Canadian winters, although not without their charm, have a reputation of being long, dark, and cold. To help you and your children make the most of this winter season, we’ve put together a few reminders to consider.
Dressing your children in proper winter garments is crucial
There’s a reason that little kids are more susceptible to the cold: their small bodies lose heat a lot faster than ours do. While younger children who are playing outside tend to claim that they don’t feel the cold, the reality is that their small frames are in fact more susceptible to hypothermia given the fact that their not-yet-fully-developed-bodies are less able to regulate their internal temperatures than we are. This means that it is up to parents, guardians, and caregivers to ensure that little ones are bundled up properly so as to help protect them from the cold weather.
For more on this, check out Gabriele’s blog post on picking the winter clothing that’s best for your child.
Keeping your kids active in the winter is important, too
Teaching your children to stay active all throughout the year, no matter the weather or the season, is integral to maintaining a healthy lifestyle. Getting out of the house together and keeping their minds and bodies active, is important both for physical and mental health. Nature walks, playing in the snow, public skating rinks, and indoor swimming pools are just some of the fun and inexpensive ways that your family can stay active this winter.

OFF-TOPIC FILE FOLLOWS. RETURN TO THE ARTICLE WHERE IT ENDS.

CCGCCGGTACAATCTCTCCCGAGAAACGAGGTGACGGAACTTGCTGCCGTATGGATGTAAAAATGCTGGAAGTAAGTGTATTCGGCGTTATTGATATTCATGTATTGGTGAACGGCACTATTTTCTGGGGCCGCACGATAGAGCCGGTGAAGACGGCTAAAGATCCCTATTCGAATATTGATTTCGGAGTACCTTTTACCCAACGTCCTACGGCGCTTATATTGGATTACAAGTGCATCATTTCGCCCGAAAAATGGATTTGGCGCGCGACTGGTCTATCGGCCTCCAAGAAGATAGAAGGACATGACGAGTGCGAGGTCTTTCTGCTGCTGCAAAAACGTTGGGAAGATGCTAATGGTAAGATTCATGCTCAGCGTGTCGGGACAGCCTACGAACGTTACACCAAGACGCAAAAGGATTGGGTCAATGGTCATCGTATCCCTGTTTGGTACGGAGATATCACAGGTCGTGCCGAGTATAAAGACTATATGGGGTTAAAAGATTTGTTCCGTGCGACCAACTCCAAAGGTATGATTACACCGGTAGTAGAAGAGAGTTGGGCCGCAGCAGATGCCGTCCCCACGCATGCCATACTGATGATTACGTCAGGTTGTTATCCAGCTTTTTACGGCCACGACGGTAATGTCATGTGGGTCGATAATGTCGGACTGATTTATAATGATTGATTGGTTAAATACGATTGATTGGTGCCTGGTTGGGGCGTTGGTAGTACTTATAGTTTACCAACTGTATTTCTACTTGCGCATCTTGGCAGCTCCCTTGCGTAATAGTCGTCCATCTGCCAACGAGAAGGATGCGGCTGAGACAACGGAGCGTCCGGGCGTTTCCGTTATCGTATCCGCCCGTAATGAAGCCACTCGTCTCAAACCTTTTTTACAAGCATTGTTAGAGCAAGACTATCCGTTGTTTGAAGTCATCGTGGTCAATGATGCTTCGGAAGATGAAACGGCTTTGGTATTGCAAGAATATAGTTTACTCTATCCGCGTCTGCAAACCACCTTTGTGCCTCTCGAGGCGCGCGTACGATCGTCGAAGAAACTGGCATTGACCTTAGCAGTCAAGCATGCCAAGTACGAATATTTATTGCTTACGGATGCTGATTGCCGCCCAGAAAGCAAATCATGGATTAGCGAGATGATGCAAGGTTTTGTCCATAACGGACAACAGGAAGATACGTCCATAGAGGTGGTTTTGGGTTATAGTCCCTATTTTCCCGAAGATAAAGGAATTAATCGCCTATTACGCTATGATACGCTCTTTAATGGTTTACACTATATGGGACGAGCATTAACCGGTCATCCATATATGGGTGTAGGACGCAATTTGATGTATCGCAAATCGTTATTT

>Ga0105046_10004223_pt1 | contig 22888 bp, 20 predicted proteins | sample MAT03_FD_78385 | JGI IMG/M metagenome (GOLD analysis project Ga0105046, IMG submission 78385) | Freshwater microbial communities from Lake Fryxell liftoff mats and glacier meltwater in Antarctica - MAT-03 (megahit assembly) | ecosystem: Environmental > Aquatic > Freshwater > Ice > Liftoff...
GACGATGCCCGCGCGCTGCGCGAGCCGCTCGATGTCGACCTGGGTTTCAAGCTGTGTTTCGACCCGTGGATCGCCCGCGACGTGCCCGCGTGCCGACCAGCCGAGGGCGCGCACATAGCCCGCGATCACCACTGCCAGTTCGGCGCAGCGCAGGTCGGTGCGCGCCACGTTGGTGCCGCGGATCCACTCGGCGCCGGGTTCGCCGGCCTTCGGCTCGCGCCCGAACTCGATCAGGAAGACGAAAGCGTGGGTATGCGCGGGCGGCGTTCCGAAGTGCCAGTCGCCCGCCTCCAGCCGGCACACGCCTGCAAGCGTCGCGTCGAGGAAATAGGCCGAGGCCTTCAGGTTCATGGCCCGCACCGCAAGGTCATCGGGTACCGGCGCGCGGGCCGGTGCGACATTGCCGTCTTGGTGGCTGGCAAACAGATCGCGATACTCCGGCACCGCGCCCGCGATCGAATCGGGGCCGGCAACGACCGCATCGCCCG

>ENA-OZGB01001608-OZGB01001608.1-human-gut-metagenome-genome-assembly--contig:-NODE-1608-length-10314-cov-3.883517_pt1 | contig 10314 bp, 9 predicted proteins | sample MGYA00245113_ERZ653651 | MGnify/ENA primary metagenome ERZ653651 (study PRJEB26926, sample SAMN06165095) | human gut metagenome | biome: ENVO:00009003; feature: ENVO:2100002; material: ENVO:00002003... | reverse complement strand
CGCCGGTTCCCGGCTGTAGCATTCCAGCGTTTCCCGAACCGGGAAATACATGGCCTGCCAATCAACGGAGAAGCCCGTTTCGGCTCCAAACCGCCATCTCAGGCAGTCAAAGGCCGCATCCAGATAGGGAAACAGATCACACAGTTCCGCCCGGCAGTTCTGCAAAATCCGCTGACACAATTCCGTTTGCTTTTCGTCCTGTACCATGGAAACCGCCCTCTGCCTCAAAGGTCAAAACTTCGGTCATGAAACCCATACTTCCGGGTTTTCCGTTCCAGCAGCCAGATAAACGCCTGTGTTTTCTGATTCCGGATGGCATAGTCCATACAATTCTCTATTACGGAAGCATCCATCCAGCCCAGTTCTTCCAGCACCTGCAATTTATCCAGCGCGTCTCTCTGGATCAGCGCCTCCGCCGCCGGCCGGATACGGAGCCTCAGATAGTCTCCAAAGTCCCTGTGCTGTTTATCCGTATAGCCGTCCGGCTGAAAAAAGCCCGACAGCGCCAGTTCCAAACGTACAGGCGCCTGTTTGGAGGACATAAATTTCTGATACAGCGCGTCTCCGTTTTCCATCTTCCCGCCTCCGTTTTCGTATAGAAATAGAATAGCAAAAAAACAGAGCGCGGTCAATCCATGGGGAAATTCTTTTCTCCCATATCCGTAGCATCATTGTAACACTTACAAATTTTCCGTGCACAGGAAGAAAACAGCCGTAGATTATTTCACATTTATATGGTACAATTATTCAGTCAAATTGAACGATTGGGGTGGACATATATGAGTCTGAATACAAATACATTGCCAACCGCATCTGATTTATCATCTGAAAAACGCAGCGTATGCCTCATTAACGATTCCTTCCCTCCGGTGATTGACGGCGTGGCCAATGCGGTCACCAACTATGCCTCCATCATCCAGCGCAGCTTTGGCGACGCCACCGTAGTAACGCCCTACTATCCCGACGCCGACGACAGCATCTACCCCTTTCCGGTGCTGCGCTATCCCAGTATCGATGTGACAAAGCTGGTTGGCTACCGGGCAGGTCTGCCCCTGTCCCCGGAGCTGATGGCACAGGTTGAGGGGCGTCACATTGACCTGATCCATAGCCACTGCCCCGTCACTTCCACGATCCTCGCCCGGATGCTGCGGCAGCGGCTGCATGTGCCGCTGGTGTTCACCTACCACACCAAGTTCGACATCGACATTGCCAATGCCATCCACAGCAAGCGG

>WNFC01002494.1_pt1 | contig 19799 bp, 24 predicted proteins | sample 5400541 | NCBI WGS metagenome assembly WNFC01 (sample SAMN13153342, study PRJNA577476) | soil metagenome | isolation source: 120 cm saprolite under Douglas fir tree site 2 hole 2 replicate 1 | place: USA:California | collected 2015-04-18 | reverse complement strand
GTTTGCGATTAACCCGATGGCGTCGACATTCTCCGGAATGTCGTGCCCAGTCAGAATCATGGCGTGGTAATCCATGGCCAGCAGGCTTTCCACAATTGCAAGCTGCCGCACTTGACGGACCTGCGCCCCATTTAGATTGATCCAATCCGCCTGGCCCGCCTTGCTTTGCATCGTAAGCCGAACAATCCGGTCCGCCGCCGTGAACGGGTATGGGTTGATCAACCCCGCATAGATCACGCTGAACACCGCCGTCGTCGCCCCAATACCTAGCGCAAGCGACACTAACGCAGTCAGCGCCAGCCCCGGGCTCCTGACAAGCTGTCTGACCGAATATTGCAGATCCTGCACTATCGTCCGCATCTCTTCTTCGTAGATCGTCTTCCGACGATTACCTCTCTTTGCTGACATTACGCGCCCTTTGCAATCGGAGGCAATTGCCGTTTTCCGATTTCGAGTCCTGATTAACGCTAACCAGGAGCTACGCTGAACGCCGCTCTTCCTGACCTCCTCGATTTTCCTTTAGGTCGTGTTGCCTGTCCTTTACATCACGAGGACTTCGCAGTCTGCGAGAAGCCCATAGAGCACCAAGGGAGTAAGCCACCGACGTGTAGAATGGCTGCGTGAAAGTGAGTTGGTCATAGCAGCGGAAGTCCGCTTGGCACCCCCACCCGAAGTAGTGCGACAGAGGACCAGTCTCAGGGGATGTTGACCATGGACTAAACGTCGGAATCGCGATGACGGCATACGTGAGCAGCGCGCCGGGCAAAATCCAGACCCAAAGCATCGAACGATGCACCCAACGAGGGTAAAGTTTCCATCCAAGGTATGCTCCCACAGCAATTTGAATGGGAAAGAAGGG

For more ideas, this guide from EatRightOntario is a great tool for keeping in shape this winter.
Shorter days could lead to the winter blues
Seasonal Affective Disorder (SAD) is a recurring type of depression that relates to changes in the seasons. Those who struggle with SAD in the wintertime usually experience symptoms as the weather gets colder and the daylight hours become shorter. When the days start to get longer again as spring returns, mood and energy levels tend to stabilize and there is relief from these symptoms.
According to KidsHealth, about 6 in every 100 people experience SAD. Symptoms in children include low energy, changes in appetite, changes in sleeping patterns, difficulty concentrating, lack of enjoyment, changes in mood, and less time socializing with peers. If unrecognized, these symptoms can impact self-esteem, bringing on feelings of disappointment, isolation, and loneliness—especially if they don’t realize what’s causing the changes in mood, energy, academic success, and motivation.
Discuss these symptoms with your child’s doctor if you suspect that they may be struggling with SAD. A few ways that you can help your child overcome the winter blues include encouraging them to get plenty of exercise and to spend time outdoors, reinforcing good eating habits, helping them with their homework, and establishing a healthy sleeping schedule.
Select Toronto Public Library (TPL) branches also have light therapy lamps available to the public that may help. These lamps are “designed to mimic spring and summer light levels” as a way to alleviate symptoms of SAD.
Can you think of any more winter tips for parents that didn’t make our list? Comment below and let us know what you’re doing to keep your kids happy, healthy, and safe in the snow!